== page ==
Summary

Fatigue and colds that get you during winter may be a sign of a lack of vitamin D! On top of that, lockdowns because of covid by stopping us from taking our daily sunbath... Do you want to learn a little more about vitamin D and how to cover your needs? Then this article is for you 😊

 

What is vitamin D?

 

Vitamin D is a micronutrient, it is necessary to our body but we only need it in very small quantities. This does not mean that its intake is negligible! Our body cannot produce it by its own, an extra intake is necessary through the diet and via exposure to the UV rays. In fact, vitamin D is the only vitamin provided by the sun! It is the UV rays that enable the skin to do the synthesis of vitamin D from a derivative of cholesterol (it is transformed in the liver and kidneys). Vitamin D is different from other micronutrients and is categorized as a prohormone rather than a real vitamin.

 

It is a fat-soluble vitamin (it is soluble in lipids), so it can be stored in the body fat (unlike water-soluble vitamins which are eliminated in the urine if consumption exceeds your needs). There are several sub-categories of vitamin D, the most known are vitamins D2 and D3. Vitamin D2 is present in vegetable food, and vitamin D3 is synthesized from the UV rays and is found mainly in food of animal origin.

  

The benefits of vitamin D

 

Why is vitamin D necessary for our body?

 

benefits vitamin d

 

Vitamin D is essential for our body; its main role is to increase the absorption of calcium and phosphorus in the gut. This vitamin will help in the mineralization of tissues (bones, teeth, and cartilage). But it has other benefits, especially in the regulation of hormones and the immune system, but also in the modification of skin cells (for good hydration).

 

Vitamin D deficiency

 

The recommended daily dose of vitamin D is 5 µg per day and its Upper Safety Limit (maximum dose for which there are no negative effects on the body) is 50 µg. It’s very common that people don’t get enough Vitamin D since only one out of four people in France would get the right vitamin D quantity. More than 7% of the population would have a deficiency in this vitamin which would be due to insufficient sun exposure (according to the Esteban study).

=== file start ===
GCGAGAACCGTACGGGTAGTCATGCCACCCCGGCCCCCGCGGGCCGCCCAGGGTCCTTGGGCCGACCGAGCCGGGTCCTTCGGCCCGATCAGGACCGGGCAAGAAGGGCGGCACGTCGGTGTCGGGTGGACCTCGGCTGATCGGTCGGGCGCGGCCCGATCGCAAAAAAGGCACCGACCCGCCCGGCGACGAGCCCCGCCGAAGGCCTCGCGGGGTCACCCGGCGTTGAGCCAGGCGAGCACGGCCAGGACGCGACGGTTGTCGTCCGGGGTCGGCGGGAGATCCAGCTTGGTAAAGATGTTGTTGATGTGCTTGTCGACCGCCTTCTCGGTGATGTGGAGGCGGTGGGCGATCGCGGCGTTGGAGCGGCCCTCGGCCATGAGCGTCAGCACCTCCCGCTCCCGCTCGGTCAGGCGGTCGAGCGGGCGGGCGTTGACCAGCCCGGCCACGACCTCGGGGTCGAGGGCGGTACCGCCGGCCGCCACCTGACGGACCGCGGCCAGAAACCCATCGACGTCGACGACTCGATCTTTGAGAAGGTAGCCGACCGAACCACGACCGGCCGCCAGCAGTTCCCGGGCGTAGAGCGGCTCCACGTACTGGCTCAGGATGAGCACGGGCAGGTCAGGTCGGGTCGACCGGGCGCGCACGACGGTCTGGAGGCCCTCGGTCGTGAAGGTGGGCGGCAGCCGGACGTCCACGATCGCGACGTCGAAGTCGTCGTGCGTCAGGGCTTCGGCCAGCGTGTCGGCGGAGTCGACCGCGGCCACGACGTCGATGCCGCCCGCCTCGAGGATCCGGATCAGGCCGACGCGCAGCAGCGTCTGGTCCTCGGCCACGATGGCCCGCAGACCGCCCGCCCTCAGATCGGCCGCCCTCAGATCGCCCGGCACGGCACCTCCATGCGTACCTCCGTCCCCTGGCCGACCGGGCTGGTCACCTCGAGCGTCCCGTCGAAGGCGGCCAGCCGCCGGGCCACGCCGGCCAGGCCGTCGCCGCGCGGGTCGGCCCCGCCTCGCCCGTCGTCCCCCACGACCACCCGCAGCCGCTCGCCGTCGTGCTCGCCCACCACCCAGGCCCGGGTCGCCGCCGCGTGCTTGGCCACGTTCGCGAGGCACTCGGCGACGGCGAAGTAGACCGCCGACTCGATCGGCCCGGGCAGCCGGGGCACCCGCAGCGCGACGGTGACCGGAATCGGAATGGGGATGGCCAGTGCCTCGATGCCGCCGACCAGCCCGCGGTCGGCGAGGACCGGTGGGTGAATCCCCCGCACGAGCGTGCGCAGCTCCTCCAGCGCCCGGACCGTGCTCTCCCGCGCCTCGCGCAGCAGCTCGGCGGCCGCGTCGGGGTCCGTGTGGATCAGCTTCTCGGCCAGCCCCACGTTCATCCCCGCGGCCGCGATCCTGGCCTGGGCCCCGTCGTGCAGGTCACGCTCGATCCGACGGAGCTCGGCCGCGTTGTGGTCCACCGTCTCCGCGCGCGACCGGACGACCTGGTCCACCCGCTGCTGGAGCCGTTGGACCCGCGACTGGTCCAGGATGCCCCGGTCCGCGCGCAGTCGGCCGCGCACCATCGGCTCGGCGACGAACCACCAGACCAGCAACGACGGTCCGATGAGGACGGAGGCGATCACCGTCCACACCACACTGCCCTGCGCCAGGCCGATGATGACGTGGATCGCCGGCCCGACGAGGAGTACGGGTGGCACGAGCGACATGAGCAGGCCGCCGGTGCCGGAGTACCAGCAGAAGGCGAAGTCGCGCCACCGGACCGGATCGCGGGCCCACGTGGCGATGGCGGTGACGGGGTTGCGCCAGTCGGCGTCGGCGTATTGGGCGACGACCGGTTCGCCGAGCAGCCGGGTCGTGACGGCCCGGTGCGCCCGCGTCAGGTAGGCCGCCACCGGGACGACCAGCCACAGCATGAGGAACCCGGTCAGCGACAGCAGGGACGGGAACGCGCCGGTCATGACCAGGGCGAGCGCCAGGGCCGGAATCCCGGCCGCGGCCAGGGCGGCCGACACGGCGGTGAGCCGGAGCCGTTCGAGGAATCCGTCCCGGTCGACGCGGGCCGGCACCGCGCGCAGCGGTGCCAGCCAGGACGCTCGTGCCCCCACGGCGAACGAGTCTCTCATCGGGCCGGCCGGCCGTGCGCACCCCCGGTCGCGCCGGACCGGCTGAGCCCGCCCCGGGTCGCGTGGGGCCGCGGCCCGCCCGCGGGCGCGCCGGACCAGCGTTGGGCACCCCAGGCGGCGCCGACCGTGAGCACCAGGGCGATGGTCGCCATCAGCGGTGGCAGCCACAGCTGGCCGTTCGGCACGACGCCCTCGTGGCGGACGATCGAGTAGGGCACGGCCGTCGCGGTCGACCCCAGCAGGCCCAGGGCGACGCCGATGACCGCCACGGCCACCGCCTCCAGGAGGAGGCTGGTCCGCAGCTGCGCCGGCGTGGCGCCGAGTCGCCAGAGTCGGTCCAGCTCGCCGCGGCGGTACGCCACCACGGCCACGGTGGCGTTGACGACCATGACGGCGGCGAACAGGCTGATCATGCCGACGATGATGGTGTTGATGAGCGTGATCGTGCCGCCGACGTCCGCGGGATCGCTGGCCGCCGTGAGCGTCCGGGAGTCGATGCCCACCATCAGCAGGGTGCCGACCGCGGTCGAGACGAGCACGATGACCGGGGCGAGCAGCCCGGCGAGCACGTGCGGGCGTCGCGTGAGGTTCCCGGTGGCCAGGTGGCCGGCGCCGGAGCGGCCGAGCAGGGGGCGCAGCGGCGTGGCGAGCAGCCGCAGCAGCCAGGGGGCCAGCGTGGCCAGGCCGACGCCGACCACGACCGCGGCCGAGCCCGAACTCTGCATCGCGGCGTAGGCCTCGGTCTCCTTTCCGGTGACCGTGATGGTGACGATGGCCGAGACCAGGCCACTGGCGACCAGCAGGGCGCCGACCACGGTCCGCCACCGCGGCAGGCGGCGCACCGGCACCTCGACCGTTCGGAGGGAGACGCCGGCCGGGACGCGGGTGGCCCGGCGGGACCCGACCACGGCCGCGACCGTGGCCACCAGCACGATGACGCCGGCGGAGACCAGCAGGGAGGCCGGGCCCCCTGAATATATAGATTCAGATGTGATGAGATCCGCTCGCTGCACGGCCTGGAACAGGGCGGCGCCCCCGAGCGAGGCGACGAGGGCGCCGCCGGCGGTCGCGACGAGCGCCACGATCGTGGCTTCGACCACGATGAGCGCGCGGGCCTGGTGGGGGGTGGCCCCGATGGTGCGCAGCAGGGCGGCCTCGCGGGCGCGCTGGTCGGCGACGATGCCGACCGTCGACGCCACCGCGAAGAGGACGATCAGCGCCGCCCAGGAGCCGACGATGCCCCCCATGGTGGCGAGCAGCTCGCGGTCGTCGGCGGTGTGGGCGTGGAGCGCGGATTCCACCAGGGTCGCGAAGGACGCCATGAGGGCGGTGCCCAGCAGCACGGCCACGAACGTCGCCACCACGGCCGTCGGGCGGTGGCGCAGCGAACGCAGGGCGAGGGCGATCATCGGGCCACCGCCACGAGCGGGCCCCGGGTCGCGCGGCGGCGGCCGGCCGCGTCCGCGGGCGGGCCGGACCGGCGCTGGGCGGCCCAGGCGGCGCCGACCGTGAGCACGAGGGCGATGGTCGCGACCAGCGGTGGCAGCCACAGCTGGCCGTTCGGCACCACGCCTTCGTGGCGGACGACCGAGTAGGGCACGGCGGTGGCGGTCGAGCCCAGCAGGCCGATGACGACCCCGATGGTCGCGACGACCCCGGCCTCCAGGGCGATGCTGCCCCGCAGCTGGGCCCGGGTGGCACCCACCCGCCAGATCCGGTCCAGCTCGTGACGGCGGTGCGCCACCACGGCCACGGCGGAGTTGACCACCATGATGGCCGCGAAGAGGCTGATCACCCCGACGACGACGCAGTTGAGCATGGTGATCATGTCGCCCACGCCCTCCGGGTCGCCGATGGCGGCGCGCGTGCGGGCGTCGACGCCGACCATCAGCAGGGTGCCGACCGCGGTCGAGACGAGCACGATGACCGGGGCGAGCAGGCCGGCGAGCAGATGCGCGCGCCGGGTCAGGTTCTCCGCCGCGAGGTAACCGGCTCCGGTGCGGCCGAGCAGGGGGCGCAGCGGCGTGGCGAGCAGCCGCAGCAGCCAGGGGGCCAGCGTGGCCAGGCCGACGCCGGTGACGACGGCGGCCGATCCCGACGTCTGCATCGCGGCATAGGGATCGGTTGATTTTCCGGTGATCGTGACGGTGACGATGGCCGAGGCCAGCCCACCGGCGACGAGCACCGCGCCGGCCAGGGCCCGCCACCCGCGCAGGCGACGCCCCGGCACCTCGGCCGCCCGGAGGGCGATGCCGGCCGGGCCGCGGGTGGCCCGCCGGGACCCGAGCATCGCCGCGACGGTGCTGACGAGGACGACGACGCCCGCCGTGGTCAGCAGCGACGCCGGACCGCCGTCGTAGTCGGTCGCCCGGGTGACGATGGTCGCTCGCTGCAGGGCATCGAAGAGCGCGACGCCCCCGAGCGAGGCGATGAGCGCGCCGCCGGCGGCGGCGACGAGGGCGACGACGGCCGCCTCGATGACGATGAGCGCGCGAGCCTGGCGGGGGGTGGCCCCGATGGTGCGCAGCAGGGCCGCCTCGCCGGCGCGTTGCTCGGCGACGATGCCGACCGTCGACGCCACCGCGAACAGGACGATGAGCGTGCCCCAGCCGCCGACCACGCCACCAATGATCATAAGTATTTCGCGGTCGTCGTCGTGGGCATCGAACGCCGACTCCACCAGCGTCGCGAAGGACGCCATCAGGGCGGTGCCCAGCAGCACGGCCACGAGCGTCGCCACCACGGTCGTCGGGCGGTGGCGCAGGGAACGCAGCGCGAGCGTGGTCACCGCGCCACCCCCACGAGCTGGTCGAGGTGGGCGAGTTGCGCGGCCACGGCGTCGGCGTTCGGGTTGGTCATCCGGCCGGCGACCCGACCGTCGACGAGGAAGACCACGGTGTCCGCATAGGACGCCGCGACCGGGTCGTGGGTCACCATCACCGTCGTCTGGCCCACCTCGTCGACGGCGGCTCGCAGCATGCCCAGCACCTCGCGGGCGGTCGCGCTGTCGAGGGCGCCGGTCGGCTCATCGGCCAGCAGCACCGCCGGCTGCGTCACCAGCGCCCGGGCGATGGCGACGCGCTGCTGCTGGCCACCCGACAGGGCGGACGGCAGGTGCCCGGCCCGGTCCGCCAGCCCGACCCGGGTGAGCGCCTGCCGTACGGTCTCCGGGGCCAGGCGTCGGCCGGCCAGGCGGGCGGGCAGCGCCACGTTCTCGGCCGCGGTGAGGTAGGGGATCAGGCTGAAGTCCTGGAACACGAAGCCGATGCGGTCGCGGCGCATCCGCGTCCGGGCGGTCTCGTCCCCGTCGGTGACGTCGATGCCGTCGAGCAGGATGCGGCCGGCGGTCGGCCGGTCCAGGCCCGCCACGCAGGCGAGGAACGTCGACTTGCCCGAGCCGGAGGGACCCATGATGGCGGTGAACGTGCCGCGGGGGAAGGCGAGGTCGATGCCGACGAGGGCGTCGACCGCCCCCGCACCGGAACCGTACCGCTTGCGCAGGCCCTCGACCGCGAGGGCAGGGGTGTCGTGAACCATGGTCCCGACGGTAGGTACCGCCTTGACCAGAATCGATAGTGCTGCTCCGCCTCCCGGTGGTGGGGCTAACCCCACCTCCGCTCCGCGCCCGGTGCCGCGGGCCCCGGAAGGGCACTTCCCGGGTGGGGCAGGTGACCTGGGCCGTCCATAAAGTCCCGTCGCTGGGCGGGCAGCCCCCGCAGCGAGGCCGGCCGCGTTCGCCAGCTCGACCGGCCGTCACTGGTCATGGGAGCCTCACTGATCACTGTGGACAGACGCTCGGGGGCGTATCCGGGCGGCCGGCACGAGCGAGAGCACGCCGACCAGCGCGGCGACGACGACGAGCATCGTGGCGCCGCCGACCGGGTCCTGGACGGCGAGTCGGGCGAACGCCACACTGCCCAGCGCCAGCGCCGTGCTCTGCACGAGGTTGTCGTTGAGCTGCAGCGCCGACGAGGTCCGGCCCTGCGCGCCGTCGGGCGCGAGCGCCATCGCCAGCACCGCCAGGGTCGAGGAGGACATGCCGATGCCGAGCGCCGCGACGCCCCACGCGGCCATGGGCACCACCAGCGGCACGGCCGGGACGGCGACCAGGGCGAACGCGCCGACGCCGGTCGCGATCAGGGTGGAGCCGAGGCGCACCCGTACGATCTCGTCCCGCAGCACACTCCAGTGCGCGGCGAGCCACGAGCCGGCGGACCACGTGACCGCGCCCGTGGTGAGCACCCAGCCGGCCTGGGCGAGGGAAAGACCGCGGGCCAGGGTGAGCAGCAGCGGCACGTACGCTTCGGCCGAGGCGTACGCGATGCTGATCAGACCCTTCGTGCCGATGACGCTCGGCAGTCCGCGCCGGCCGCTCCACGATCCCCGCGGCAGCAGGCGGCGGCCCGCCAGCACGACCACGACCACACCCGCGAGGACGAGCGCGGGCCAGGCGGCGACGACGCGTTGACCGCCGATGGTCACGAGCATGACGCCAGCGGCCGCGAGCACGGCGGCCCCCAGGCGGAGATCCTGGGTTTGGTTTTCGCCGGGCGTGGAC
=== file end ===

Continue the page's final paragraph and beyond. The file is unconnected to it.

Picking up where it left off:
Symptoms of a vitamin D deficiency can be muscle and bone pain as well as significant fatigue and weakness. Repeated infections (e.g. bacteria or viruses) can also occur since vitamin D strengthens the immune system. A long-term deficiency can be responsible for bone decalcification for adults and rickets for children.

  

The fundamental nature of vitamin D is therefore not to be discussed! In addition to that, having a sufficient intake will help you to be in the best of shape!

  

Meeting your vitamin D needs

 

vitamin d need

 

Vitamin D is very important for our bodies, yet many people do not get enough of it. Here are the 3 sources that will help you to meet your needs to be in perfect health!

 

The sun helps you get a large part of the Vitamin D you need.

 

As we have seen previously, the majority of our vitamin D needs are provided by exposure to the sun (80% of our needs). The synthesis of vitamin D is effective from an exposure of 15 to 20 minutes per day.

 

But sometimes there is not enough sunshine, like in winter (from October to March, UV rays are insufficient to cover our needs). Or in some northern countries or in situations such as lockdowns (leaving the house is not possible). The vitamin D reserves contained in the fatty tissue after strong sunlight are not always sufficient to make up for the lack. To solve this issue, it is necessary to go for supplementation.

  

A balanced diet to avoid deficiencies

 

If daily sunshine is not possible or not sufficient to meet our needs in vitamin D, increasing its quantity with the diet is a way to compensate!

 

The foods that are full of vitamin D are mostly of animal origin (vitamin D3) and can be seen in the table below:

 

Foods

Vitamin D quantity per 100g of food

Cod liver oil

250 µg

Horse mackerel

48,5 µg

Smoked herring

22 µg

Halibut

21.2 µg

Eel

16 µg

Sardine

14 µg

Egg yolk

11.4 µg

Salmon

8.7 µg

White cheese

4 µg

Chicken

1.5 µg

 

Food supplements, an interesting alternative

 

vitamin d supplement

 

If you are exposed to low sunlight during long periods of the year or if your diet does not provide what you need, food supplements can be a good alternative!

 

So, what are you waiting for?

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